The will of the enemy needed to be broken, not just the fighting man and materiel. We understood that in this war, the violence nob needed be cranked up to 10 and then snapped it off. We nuked two cities just to end the war and to prove a point. The folks back home had no idea of the level of brutality that men were inflicting upon other men. The American idea of war at the time remained this, that what must be to end the war should be done.

Fast forward a few years and we are now in Vietnam. Not only politically volatile but socially as well; images and video of the soldiers in combat were being broadcast into the living rooms of Americans at home. This didn’t sit too well with the American public as Mom and Dad got to watch their sons being blown apart on the evening news. The nation, for the first time got to see the true face of war. This had consequences of course, as this apparently wasn’t how the young folks in America wanted to spend their summer vacations. They could turn to those images and see what was waiting for them in the jungles of a place thousands of miles from home.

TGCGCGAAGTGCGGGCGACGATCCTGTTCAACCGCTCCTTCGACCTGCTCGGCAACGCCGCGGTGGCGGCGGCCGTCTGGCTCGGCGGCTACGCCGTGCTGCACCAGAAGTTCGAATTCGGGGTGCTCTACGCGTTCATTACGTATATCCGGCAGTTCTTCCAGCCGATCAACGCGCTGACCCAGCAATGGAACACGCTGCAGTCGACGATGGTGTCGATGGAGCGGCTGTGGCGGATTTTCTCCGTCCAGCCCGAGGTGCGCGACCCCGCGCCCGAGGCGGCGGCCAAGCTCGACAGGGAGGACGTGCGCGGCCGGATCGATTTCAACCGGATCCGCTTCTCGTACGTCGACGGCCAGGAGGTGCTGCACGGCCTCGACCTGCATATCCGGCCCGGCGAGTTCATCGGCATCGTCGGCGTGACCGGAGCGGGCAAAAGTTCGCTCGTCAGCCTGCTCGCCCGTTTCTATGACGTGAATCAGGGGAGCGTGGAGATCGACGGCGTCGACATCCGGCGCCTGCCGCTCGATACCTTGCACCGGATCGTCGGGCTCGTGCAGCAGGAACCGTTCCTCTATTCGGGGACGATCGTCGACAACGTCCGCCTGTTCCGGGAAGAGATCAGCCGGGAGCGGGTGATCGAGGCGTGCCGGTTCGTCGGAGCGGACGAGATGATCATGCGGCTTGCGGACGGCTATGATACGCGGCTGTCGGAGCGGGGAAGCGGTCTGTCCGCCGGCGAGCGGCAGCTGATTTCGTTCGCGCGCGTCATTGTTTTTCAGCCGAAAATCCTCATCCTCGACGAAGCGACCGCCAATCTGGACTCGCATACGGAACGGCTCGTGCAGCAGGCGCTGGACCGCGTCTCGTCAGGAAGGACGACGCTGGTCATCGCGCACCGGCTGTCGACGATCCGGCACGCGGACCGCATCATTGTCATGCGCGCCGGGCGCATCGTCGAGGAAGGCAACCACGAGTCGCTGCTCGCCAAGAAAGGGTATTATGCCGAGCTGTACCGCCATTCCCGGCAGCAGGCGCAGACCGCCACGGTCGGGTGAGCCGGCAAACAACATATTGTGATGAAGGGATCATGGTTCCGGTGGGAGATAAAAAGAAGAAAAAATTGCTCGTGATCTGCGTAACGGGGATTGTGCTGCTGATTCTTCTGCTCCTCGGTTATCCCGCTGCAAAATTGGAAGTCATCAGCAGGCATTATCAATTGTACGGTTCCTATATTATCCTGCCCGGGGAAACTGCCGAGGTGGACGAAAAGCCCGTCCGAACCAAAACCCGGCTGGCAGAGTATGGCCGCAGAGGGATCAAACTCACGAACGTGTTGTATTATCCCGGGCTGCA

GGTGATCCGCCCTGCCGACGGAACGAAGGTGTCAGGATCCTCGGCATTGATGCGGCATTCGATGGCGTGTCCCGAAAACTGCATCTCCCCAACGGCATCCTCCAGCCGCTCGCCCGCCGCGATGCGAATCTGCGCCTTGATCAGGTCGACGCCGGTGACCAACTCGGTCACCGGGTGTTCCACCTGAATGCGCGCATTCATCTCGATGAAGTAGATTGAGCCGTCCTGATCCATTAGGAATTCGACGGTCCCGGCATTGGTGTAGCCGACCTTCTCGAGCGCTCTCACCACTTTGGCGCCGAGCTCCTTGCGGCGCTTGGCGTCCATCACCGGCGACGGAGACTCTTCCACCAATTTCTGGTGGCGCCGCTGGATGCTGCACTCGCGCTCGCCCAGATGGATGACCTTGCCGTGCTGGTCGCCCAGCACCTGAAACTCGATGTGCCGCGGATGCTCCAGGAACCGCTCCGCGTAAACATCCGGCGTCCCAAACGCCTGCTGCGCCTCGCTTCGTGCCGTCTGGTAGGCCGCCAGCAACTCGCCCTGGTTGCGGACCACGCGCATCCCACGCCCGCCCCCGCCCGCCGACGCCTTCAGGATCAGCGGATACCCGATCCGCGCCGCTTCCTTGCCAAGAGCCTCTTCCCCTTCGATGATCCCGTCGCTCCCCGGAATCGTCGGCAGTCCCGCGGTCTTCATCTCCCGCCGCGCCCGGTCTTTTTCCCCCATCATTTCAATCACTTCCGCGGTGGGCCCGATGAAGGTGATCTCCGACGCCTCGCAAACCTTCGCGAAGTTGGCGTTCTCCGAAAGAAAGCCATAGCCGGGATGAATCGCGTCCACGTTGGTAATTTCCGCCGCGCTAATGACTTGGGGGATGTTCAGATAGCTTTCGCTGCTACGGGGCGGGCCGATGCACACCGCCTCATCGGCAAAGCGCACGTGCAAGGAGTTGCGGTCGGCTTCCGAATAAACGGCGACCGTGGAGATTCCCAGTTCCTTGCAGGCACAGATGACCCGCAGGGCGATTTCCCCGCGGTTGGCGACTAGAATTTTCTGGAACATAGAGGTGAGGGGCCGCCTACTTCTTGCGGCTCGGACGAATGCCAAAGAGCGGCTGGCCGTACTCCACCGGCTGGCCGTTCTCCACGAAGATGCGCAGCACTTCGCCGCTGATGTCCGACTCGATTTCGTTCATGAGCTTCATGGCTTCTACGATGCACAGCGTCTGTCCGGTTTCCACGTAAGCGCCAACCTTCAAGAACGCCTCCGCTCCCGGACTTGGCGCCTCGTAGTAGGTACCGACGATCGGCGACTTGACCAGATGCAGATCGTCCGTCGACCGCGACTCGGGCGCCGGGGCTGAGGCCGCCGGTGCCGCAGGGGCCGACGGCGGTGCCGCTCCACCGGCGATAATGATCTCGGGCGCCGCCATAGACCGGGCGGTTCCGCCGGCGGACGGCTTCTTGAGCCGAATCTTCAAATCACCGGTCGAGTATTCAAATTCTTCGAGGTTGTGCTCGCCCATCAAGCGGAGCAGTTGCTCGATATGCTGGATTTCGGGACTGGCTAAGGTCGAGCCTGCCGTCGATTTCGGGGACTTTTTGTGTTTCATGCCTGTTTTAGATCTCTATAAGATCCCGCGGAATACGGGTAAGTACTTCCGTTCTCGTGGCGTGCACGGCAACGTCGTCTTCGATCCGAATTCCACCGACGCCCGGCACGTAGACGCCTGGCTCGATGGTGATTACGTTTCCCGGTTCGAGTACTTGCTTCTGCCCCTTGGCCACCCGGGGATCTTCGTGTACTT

Politicians ran the war as popular support waned with every image of napalm burned children, and GIs in various states of messed up. The soldiers suffered as their ability to make violence was limited by restrictive rules of engagement, stemming from indecisive political meddling. We all know how this story ends, yet it started a new chapter in the way Americans fight, and their perception of warfare. Americans just didn’t realize that what they were seeing was not new.